IT Consolidation at UCI

Information Technology (IT) services at UCI are presently delivered by diverse groups which have arisen in various ways as needs were identified.  UCI is now undertaking a consolidation process with an eye toward the most efficient use of resources and more consistent IT support to faculty, staff, and students.

The plan, announced by EVC and Provost Michael Gottfredson on June 22, is now being developed and implemented by the Office of Information Technology (OIT) with the assistance of an IT Oversight Committee with broad campus membership:

  • Ramona Agrela, Associate Chancellor
  • Kevin Ansel, Director, Student Affairs IT Strategic Planning
  • Bill Cohen, Director of Computing Support, Information and Computer Sciences
  • David Leinen, Assistant Dean, Social Sciences (Academic Senior Manager Representative)
  • Frances Leslie, Dean, Graduate Division
  • Rich Lynch, Associate Vice Chancellor, Budget
  • Paige Macias, Associate Vice Chancellor, Administrative and Business Services
  • Marie Perezcastaneda, Director of Business Services, OIT
  • Lynn Rahn, Assistant Vice Chancellor, University Advancement
  • Dana Roode, Assistant Vice Chancellor, OIT
  • Sharon Salinger, Dean, Undergraduate Education
  • Mark Warner, Associate Vice Chancellor, Office of Research
  • Ted Wright, Associate Professor, Cognitive Sciences (NACS Faculty Advisory Representative)
  • Brent Yunek, Assistant Vice Chancellor, Enrollment Services

Goals for the consolidation process include:

  • making the most effective use of IT talent across campus, focused on the highest priority activities
  • allowing cost savings through staff attrition while mitigating the impact of losing staff in currently unique, isolated positions
  • creating a consistent campus IT environment for greatest efficiency and ease of use for faculty and staff
  • finding and implementing solutions to common problems
  • leveraging the leadership, communication, and technical skills of UCI’s IT managers
  • saving energy costs through consolidation of server maintenance in data centers

The consolidation process will result in the creation of a single IT support organization for administrative units, the Office of Information Technology.   OIT will also make available commodity IT services to academic units and provide other support through mechanisms to be discussed.  Regular consolidation progress reports will be shared with the campus, including publication here in IT News.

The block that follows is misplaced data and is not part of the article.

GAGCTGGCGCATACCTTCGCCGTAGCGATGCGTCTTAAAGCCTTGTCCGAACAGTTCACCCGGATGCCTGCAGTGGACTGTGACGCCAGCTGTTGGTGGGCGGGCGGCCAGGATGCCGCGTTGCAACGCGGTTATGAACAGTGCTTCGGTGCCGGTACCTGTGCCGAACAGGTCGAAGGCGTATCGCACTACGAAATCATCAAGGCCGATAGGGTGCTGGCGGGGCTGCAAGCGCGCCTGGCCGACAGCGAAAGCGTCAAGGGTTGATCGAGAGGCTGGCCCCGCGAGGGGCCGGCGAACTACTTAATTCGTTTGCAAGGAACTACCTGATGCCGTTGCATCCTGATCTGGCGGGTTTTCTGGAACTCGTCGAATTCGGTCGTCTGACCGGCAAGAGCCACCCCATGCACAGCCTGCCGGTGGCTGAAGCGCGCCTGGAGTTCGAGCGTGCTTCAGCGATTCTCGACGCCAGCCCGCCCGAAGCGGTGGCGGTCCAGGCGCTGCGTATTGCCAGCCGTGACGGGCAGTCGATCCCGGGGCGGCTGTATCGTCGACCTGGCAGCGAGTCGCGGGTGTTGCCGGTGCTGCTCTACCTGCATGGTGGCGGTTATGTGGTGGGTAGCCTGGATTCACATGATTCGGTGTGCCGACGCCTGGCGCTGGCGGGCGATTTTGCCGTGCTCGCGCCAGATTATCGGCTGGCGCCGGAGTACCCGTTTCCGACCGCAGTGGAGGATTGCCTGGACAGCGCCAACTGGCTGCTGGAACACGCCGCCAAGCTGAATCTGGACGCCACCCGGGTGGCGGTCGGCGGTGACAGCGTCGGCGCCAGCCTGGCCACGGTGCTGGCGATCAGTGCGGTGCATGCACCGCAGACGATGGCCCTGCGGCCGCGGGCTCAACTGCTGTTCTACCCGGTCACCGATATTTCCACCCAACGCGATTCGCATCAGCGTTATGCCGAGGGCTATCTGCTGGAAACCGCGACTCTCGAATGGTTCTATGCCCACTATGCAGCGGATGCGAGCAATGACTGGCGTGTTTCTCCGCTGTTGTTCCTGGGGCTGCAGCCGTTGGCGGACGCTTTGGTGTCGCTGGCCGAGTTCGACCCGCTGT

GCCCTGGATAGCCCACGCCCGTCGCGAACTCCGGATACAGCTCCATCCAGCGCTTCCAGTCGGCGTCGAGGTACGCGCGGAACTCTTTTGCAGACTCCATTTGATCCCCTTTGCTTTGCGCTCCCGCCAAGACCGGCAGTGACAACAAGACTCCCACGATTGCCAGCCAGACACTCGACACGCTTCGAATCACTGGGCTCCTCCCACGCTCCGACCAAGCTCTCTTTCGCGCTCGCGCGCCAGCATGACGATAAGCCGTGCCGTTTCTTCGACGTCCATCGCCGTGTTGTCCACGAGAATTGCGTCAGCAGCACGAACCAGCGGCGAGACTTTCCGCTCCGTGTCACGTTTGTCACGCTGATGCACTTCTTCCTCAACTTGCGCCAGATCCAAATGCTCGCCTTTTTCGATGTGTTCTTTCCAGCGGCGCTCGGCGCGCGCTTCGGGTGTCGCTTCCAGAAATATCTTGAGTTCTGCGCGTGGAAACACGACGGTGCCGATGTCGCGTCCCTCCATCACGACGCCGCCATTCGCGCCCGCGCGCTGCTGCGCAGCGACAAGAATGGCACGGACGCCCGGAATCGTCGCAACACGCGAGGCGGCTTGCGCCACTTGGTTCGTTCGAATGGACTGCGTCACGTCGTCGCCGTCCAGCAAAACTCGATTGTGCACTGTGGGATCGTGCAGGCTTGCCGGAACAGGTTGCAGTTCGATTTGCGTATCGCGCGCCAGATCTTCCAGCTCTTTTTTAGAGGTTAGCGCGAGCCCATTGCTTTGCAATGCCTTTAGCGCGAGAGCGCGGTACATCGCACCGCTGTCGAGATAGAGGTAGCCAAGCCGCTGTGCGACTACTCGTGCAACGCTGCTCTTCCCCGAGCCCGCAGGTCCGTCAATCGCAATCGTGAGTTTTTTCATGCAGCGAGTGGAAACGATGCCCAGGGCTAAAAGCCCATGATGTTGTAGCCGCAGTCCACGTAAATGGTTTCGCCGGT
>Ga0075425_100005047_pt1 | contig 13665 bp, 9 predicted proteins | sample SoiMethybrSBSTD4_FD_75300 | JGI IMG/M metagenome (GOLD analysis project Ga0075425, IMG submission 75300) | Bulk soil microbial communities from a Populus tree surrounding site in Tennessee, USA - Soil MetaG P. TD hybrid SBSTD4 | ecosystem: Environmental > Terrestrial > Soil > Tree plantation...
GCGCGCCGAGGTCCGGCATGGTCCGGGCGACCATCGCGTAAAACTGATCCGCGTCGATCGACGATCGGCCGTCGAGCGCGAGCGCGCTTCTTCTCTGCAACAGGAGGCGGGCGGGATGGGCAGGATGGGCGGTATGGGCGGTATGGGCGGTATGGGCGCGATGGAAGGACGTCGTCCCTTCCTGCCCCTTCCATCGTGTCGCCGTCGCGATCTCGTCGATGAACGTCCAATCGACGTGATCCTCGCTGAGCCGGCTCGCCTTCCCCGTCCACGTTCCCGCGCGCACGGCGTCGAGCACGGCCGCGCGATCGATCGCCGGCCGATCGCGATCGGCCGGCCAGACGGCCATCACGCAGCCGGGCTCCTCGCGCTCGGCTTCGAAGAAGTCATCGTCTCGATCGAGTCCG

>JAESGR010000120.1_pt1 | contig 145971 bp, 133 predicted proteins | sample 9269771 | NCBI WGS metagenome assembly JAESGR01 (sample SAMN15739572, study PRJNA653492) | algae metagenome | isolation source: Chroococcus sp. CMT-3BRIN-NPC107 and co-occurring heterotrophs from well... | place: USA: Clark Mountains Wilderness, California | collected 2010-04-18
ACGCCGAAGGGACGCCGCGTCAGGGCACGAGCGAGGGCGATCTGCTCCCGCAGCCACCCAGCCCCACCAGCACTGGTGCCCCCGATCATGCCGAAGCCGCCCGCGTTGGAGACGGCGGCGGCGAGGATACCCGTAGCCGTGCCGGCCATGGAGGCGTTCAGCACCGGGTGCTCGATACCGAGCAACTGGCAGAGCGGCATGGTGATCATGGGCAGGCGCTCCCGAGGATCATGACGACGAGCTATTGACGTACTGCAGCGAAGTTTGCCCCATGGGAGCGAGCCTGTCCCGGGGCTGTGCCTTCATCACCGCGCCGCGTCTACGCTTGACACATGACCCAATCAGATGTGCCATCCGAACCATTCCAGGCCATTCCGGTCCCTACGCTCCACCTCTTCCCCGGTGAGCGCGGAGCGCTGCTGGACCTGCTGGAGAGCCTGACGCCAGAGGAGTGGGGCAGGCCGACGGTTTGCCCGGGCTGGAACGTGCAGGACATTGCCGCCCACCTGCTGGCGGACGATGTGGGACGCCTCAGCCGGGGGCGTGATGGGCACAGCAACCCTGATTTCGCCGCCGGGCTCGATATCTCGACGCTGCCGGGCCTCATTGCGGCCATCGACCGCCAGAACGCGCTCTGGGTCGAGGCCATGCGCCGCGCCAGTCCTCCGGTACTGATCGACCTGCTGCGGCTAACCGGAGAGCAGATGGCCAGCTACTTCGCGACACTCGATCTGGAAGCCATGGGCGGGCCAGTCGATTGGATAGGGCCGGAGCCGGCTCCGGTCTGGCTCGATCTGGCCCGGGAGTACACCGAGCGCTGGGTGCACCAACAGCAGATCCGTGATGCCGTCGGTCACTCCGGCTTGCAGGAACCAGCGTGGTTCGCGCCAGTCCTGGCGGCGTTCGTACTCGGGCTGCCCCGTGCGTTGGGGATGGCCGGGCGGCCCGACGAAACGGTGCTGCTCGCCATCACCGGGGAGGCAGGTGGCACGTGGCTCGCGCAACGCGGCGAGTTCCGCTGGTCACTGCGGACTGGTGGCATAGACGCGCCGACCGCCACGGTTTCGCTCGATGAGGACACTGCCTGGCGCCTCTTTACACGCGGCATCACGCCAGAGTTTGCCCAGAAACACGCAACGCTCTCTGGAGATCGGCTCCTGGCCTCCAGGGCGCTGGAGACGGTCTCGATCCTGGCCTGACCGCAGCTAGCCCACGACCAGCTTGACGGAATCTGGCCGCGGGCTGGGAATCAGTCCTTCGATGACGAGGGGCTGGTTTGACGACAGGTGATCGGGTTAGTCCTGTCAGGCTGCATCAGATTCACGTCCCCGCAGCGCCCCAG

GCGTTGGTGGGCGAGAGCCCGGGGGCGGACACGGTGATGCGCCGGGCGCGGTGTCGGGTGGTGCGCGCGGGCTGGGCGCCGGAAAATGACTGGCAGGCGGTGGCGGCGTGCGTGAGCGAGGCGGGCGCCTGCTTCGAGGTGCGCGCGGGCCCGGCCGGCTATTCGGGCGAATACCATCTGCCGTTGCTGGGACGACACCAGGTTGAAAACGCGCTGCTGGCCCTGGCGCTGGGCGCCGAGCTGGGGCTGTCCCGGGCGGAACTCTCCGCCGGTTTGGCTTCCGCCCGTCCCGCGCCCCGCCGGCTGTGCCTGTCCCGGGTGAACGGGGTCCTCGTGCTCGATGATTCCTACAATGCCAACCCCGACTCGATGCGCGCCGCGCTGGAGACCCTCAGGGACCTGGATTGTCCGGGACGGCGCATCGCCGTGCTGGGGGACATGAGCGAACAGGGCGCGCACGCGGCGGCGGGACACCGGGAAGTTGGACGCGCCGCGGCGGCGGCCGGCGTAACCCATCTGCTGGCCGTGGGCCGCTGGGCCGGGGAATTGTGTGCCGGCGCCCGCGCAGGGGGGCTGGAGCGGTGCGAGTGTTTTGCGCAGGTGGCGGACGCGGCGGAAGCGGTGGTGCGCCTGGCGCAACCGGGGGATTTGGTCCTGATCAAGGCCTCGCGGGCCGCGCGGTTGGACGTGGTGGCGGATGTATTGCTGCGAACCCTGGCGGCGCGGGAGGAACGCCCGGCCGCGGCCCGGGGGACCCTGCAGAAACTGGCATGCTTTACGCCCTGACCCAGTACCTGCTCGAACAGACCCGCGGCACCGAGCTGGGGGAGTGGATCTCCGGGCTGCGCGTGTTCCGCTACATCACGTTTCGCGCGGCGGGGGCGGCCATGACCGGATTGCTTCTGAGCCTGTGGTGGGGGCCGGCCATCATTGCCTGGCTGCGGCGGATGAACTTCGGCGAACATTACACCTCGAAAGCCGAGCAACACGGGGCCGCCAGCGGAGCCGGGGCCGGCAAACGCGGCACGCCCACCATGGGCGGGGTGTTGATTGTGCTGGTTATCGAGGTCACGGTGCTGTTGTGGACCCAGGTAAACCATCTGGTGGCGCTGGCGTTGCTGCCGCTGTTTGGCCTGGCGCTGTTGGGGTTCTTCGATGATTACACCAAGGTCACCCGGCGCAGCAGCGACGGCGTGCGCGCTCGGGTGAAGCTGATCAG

First Steps Toward Consolidated IT

UCI’s new consolidated IT organization, the Office of Information Technology (OIT), is just over two months old.

Administrative Computing Services (AdCom), Network and Academic Computing Services (NACS), Office of Academic Affairs Computing Services, and the Office of Research Information Technology group joined forces on July 1 as OIT.  Graduate Division IT has now joined OIT as well.

The AdCom and NACS Directors constitute the OIT senior leadership team and have been meeting regularly since late June:  Marina Arseniev, Cheryl Ast, Shohreh Bozorgmehri, Brian Buckler, Steve Franklin, Marie Perezcastaneda, Carmen Roode, and Allen Schiano.   Assistant Vice Chancellor Dana Roode serves as the department head of the Office of Information Technology.

In July, many discussions among the management and staff of the consolidated units took place to get to know one another and exchange information about job function and organizational structure.  Several teams were created to identify immediate opportunities for integration.

An initial integrated organization became effective on August 3rd.  The first of several planned combined groups have been formed: Desktop Support (see article later in this issue) and the Help Desk.  Complementary functions in AdCom and NACS have each been moved under a common OIT director (electronic security, help-desk, data-center services) to work toward integrating them.  An organizational chart is available online.  The OIT organizational structure will continue to evolve over time.

We have been interviewing representatives of new OIT client groups and are using a survey to enhance our understanding of their needs.  We have also been meeting with the leadership of administrative units with IT groups outside of OIT to discuss their participation in the consolidation effort.